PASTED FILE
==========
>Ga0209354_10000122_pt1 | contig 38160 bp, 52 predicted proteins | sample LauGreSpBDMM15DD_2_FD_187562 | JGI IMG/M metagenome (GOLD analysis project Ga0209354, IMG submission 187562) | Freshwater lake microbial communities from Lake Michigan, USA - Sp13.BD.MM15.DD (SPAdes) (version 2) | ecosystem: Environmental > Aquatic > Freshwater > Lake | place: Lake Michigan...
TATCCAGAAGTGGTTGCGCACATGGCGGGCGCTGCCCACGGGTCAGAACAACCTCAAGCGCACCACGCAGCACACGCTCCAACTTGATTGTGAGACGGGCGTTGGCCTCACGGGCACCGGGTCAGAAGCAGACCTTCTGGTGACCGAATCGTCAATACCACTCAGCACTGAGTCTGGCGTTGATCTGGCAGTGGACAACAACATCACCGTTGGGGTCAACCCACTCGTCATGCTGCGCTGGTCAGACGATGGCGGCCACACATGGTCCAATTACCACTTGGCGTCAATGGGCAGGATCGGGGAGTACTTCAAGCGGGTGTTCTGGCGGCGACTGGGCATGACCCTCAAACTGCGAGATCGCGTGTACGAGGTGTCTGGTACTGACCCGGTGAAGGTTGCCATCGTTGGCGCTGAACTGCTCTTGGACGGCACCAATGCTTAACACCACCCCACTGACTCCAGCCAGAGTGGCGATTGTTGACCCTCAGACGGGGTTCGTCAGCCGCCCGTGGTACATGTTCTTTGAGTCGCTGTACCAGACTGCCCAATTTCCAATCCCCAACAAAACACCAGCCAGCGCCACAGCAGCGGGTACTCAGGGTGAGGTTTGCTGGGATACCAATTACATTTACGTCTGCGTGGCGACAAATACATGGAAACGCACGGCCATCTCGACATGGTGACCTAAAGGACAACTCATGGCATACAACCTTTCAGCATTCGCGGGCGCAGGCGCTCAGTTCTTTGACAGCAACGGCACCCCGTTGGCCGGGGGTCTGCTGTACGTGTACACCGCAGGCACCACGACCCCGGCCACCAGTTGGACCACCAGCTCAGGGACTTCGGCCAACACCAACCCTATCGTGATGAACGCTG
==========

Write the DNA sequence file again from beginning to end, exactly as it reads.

>Ga0209354_10000122_pt1 | contig 38160 bp, 52 predicted proteins | sample LauGreSpBDMM15DD_2_FD_187562 | JGI IMG/M metagenome (GOLD analysis project Ga0209354, IMG submission 187562) | Freshwater lake microbial communities from Lake Michigan, USA - Sp13.BD.MM15.DD (SPAdes) (version 2) | ecosystem: Environmental > Aquatic > Freshwater > Lake | place: Lake Michigan...
TATCCAGAAGTGGTTGCGCACATGGCGGGCGCTGCCCACGGGTCAGAACAACCTCAAGCGCACCACGCAGCACACGCTCCAACTTGATTGTGAGACGGGCGTTGGCCTCACGGGCACCGGGTCAGAAGCAGACCTTCTGGTGACCGAATCGTCAATACCACTCAGCACTGAGTCTGGCGTTGATCTGGCAGTGGACAACAACATCACCGTTGGGGTCAACCCACTCGTCATGCTGCGCTGGTCAGACGATGGCGGCCACACATGGTCCAATTACCACTTGGCGTCAATGGGCAGGATCGGGGAGTACTTCAAGCGGGTGTTCTGGCGGCGACTGGGCATGACCCTCAAACTGCGAGATCGCGTGTACGAGGTGTCTGGTACTGACCCGGTGAAGGTTGCCATCGTTGGCGCTGAACTGCTCTTGGACGGCACCAATGCTTAACACCACCCCACTGACTCCAGCCAGAGTGGCGATTGTTGACCCTCAGACGGGGTTCGTCAGCCGCCCGTGGTACATGTTCTTTGAGTCGCTGTACCAGACTGCCCAATTTCCAATCCCCAACAAAACACCAGCCAGCGCCACAGCAGCGGGTACTCAGGGTGAGGTTTGCTGGGATACCAATTACATTTACGTCTGCGTGGCGACAAATACATGGAAACGCACGGCCATCTCGACATGGTGACCTAAAGGACAACTCATGGCATACAACCTTTCAGCATTCGCGGGCGCAGGCGCTCAGTTCTTTGACAGCAACGGCACCCCGTTGGCCGGGGGTCTGCTGTACGTGTACACCGCAGGCACCACGACCCCGGCCACCAGTTGGACCACCAGCTCAGGGACTTCGGCCAACACCAACCCTATCGTGATGAACGCTG